I finally went to visit Jair that evening with my sister and mum. All I can remember was crying over his incubator. When I saw how tiny he was with wires all over his body I just couldn't stop staring and thinking: “How is that supposed to be my baby?”

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Jair just looked so fragile. I think I may have put my hand in to hold him and the nurse did her best to explain what was going on. The room itself was filled with around eight incubators with monitors everywhere and machines beeping. I had never been in such an atmosphere. It felt very intense and my heart would jump each time his machines beeped, which was many.

I had to stay in hospital for three nights myself. When the nurses would come to check on me, I’d panic and think they were there to tell me something had happened to Jair. The day I was discharged was a very difficult day emotionally, because Jair and I weren’t leaving together. I didn't feel like a mum at all. I cried all the way home and slept with my phone very close to me in case they called with news about him.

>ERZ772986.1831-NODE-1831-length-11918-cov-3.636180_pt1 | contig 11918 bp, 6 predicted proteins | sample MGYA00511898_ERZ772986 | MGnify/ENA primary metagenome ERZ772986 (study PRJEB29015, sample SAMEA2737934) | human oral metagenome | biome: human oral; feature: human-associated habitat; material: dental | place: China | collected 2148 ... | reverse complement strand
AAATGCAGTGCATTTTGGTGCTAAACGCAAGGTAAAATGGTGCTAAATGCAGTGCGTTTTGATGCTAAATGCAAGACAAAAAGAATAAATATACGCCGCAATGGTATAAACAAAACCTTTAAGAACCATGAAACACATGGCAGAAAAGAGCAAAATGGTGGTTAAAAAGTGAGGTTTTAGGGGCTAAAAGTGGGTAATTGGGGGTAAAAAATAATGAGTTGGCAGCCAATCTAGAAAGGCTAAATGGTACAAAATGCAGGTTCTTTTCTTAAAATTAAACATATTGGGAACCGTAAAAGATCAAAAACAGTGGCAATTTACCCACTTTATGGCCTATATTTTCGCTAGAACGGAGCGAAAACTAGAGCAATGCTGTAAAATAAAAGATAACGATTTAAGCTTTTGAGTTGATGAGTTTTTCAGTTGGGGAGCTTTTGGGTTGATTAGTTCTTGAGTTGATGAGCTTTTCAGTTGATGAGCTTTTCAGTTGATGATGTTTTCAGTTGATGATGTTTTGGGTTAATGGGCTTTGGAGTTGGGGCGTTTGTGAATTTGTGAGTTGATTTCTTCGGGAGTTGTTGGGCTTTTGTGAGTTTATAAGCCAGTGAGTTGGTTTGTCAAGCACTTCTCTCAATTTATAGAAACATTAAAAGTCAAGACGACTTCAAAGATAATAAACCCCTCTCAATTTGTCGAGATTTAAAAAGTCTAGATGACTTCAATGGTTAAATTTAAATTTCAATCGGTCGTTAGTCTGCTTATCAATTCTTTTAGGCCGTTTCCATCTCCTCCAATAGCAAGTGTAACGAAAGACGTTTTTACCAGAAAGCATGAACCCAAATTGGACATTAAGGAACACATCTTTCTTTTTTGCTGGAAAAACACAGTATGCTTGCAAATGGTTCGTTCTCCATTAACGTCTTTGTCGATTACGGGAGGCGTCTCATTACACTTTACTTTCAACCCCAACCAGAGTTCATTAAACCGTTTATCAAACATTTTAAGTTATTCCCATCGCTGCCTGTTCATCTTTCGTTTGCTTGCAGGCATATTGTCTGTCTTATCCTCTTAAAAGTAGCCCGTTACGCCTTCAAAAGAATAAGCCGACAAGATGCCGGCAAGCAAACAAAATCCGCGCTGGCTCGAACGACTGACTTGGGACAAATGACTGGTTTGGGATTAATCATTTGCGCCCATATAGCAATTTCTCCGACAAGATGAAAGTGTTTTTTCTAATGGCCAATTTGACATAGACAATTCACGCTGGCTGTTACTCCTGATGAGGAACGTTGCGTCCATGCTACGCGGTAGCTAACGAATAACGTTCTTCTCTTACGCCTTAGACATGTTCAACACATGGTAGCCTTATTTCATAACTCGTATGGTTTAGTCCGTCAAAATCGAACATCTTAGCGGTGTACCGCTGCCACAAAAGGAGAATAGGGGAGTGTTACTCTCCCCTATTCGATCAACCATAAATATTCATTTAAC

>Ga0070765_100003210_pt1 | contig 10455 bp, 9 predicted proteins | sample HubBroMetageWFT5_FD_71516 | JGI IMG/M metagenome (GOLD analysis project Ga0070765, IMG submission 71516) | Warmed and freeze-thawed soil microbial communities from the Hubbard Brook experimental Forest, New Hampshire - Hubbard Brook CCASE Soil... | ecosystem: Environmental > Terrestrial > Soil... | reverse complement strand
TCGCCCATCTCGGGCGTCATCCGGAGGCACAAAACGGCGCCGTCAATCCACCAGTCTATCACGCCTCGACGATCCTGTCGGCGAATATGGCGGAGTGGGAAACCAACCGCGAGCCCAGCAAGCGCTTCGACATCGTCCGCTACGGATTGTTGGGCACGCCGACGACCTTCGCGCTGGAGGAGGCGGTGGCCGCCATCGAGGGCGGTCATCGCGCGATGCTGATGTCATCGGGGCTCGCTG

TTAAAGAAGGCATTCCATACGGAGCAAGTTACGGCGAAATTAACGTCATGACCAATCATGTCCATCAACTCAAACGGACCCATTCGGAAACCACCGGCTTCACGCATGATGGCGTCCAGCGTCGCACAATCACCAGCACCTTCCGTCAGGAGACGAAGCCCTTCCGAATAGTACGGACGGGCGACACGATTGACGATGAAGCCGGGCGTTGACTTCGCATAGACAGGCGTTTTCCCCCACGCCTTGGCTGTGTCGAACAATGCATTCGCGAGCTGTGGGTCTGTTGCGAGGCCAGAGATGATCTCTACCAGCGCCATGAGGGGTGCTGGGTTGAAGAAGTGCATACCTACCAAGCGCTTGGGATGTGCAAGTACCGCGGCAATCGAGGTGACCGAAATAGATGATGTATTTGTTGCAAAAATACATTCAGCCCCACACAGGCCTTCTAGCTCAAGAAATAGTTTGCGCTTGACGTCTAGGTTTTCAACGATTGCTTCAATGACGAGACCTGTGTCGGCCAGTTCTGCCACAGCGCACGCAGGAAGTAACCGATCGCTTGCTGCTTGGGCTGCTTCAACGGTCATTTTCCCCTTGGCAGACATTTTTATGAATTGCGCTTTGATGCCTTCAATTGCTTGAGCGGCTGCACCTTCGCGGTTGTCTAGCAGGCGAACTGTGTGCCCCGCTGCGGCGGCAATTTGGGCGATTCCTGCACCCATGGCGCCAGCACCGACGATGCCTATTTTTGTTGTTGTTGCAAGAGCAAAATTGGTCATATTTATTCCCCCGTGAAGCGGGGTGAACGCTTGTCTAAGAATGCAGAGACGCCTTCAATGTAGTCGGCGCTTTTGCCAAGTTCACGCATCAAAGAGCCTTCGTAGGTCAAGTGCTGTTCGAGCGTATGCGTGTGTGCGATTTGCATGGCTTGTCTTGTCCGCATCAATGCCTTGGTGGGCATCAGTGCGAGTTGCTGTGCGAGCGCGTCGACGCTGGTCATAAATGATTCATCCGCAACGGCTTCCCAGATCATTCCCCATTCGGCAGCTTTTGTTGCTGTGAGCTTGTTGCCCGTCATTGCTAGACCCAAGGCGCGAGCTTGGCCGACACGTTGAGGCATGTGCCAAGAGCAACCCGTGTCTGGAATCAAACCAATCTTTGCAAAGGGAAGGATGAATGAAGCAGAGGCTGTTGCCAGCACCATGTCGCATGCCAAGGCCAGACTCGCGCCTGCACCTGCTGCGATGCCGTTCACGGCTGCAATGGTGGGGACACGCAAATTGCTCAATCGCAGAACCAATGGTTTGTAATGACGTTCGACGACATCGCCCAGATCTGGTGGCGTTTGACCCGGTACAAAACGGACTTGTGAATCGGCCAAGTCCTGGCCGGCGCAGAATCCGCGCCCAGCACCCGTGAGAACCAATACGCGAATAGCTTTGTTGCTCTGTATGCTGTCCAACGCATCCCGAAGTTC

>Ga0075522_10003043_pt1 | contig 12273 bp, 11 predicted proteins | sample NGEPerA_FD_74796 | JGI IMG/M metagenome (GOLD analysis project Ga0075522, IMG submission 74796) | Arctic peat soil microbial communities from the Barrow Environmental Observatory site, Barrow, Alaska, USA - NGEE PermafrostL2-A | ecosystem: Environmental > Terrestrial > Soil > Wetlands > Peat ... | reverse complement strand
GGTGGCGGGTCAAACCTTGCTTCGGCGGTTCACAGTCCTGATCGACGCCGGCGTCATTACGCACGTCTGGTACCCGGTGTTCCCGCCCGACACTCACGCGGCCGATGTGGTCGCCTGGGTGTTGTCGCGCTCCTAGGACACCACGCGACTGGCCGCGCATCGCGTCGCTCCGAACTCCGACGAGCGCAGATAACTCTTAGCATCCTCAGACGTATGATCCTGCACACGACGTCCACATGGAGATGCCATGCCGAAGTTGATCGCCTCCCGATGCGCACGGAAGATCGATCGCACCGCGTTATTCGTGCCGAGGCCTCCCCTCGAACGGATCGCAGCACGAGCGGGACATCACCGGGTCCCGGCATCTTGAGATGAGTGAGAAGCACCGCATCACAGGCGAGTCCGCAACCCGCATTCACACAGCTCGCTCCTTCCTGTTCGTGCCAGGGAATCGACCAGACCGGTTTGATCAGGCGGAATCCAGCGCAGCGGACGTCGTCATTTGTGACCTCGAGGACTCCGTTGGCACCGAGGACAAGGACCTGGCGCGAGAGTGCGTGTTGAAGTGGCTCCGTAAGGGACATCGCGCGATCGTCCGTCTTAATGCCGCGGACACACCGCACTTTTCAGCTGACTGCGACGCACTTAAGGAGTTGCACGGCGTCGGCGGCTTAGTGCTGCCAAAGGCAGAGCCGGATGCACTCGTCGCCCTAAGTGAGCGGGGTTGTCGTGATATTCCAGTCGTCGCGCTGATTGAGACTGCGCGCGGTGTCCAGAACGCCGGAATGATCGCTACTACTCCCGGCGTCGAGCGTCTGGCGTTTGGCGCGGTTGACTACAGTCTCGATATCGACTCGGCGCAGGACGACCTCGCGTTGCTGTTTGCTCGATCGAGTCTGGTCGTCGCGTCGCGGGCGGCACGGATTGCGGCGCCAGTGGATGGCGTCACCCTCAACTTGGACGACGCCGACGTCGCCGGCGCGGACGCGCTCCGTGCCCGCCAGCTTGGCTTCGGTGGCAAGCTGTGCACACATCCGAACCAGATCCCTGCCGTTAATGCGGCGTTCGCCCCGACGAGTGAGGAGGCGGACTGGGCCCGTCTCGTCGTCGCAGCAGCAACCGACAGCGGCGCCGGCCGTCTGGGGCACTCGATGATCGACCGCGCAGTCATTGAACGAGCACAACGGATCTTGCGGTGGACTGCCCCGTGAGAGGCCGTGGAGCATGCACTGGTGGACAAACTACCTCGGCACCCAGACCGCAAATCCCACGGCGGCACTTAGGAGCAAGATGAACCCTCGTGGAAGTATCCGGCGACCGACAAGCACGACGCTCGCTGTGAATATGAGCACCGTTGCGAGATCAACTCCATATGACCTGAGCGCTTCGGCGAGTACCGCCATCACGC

The hospital had rooms I could book to stay over and we were given 24 hour access to NICU but I chose to stay at home because we lived nearby. In the days that followed I began to accept my situation and started to come to terms with what had happened.

I got into a routine of arriving at the hospital at 8.00am and leaving at 7.00pm. My sister dropped me off most of these days. While in NICU, the days were filled with expressing, doing Jair’s cares and just watching my baby grow as I sang, read and talked to him.